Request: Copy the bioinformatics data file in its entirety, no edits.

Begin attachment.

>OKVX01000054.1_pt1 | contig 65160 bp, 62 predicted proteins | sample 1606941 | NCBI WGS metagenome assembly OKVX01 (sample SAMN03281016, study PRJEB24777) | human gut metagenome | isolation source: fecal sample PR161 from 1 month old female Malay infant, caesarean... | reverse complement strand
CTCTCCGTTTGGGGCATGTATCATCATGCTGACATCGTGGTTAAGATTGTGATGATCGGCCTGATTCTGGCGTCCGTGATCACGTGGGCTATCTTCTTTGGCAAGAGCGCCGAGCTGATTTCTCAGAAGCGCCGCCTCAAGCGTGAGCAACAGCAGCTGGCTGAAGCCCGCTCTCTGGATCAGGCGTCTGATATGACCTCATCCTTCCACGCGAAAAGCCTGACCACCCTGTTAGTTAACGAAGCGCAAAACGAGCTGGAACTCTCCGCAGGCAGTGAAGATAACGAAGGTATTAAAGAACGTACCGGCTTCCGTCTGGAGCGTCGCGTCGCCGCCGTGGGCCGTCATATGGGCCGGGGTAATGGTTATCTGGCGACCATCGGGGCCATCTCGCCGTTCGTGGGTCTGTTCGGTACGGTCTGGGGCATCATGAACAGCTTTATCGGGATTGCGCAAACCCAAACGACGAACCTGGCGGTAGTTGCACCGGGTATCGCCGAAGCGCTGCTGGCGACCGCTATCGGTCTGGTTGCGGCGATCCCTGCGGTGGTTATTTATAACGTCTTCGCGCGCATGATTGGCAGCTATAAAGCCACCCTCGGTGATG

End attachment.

>OKVX01000054.1_pt1 | contig 65160 bp, 62 predicted proteins | sample 1606941 | NCBI WGS metagenome assembly OKVX01 (sample SAMN03281016, study PRJEB24777) | human gut metagenome | isolation source: fecal sample PR161 from 1 month old female Malay infant, caesarean... | reverse complement strand
CTCTCCGTTTGGGGCATGTATCATCATGCTGACATCGTGGTTAAGATTGTGATGATCGGCCTGATTCTGGCGTCCGTGATCACGTGGGCTATCTTCTTTGGCAAGAGCGCCGAGCTGATTTCTCAGAAGCGCCGCCTCAAGCGTGAGCAACAGCAGCTGGCTGAAGCCCGCTCTCTGGATCAGGCGTCTGATATGACCTCATCCTTCCACGCGAAAAGCCTGACCACCCTGTTAGTTAACGAAGCGCAAAACGAGCTGGAACTCTCCGCAGGCAGTGAAGATAACGAAGGTATTAAAGAACGTACCGGCTTCCGTCTGGAGCGTCGCGTCGCCGCCGTGGGCCGTCATATGGGCCGGGGTAATGGTTATCTGGCGACCATCGGGGCCATCTCGCCGTTCGTGGGTCTGTTCGGTACGGTCTGGGGCATCATGAACAGCTTTATCGGGATTGCGCAAACCCAAACGACGAACCTGGCGGTAGTTGCACCGGGTATCGCCGAAGCGCTGCTGGCGACCGCTATCGGTCTGGTTGCGGCGATCCCTGCGGTGGTTATTTATAACGTCTTCGCGCGCATGATTGGCAGCTATAAAGCCACCCTCGGTGATG